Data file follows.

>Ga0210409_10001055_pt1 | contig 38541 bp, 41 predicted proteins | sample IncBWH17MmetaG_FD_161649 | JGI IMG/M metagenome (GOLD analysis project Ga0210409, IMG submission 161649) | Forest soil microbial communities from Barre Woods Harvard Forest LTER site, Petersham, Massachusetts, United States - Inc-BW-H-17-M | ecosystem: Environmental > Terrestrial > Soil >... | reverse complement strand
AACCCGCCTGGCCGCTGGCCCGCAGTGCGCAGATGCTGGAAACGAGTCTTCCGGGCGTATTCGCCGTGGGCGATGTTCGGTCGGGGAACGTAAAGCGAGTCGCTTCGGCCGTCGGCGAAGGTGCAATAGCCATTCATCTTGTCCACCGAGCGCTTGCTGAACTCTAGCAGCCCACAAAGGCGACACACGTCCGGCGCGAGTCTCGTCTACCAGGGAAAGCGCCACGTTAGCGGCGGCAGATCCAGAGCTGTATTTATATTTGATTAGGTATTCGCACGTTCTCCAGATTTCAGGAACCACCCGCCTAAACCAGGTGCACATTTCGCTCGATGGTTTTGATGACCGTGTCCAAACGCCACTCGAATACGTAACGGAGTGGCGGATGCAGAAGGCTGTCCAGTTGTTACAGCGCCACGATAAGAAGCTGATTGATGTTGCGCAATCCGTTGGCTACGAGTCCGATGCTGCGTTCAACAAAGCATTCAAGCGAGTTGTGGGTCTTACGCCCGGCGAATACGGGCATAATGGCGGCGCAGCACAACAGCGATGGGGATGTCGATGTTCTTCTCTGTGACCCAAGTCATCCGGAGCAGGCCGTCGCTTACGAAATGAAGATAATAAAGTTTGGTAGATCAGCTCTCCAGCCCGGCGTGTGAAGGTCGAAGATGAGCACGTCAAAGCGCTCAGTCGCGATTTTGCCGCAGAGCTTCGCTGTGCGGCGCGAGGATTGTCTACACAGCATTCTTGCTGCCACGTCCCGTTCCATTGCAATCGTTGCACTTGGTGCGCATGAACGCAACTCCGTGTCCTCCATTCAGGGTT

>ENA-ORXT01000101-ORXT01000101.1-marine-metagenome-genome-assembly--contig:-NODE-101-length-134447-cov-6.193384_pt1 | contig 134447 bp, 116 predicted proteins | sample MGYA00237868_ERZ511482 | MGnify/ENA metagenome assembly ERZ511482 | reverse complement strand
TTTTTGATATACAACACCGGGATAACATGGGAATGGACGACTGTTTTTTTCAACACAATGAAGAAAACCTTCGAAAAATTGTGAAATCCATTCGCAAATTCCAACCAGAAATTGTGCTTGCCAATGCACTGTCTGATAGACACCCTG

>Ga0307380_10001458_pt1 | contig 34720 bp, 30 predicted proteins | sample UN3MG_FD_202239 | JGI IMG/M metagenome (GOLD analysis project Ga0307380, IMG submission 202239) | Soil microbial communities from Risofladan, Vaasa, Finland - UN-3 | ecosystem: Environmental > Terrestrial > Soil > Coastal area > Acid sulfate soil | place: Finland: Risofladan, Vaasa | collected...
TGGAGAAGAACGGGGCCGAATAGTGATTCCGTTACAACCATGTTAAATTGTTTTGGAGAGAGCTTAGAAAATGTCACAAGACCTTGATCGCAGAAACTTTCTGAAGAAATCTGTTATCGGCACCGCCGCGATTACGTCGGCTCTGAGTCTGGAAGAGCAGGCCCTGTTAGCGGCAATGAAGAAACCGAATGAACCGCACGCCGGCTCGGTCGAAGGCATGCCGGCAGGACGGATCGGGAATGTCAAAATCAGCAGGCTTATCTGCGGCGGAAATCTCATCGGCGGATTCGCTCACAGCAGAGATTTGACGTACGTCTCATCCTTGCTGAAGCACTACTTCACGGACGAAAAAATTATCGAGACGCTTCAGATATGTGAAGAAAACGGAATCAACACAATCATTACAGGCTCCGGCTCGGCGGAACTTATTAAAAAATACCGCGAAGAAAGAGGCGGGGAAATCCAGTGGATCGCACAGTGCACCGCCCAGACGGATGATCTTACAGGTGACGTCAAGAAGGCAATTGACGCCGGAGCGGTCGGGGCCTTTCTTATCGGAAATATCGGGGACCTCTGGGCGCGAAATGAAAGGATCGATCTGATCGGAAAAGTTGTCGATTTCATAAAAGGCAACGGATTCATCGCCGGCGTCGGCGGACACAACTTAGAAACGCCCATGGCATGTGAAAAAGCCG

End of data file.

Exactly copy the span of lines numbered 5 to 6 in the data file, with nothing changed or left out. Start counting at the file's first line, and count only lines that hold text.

>Ga0307380_10001458_pt1 | contig 34720 bp, 30 predicted proteins | sample UN3MG_FD_202239 | JGI IMG/M metagenome (GOLD analysis project Ga0307380, IMG submission 202239) | Soil microbial communities from Risofladan, Vaasa, Finland - UN-3 | ecosystem: Environmental > Terrestrial > Soil > Coastal area > Acid sulfate soil | place: Finland: Risofladan, Vaasa | collected...
TGGAGAAGAACGGGGCCGAATAGTGATTCCGTTACAACCATGTTAAATTGTTTTGGAGAGAGCTTAGAAAATGTCACAAGACCTTGATCGCAGAAACTTTCTGAAGAAATCTGTTATCGGCACCGCCGCGATTACGTCGGCTCTGAGTCTGGAAGAGCAGGCCCTGTTAGCGGCAATGAAGAAACCGAATGAACCGCACGCCGGCTCGGTCGAAGGCATGCCGGCAGGACGGATCGGGAATGTCAAAATCAGCAGGCTTATCTGCGGCGGAAATCTCATCGGCGGATTCGCTCACAGCAGAGATTTGACGTACGTCTCATCCTTGCTGAAGCACTACTTCACGGACGAAAAAATTATCGAGACGCTTCAGATATGTGAAGAAAACGGAATCAACACAATCATTACAGGCTCCGGCTCGGCGGAACTTATTAAAAAATACCGCGAAGAAAGAGGCGGGGAAATCCAGTGGATCGCACAGTGCACCGCCCAGACGGATGATCTTACAGGTGACGTCAAGAAGGCAATTGACGCCGGAGCGGTCGGGGCCTTTCTTATCGGAAATATCGGGGACCTCTGGGCGCGAAATGAAAGGATCGATCTGATCGGAAAAGTTGTCGATTTCATAAAAGGCAACGGATTCATCGCCGGCGTCGGCGGACACAACTTAGAAACGCCCATGGCATGTGAAAAAGCCG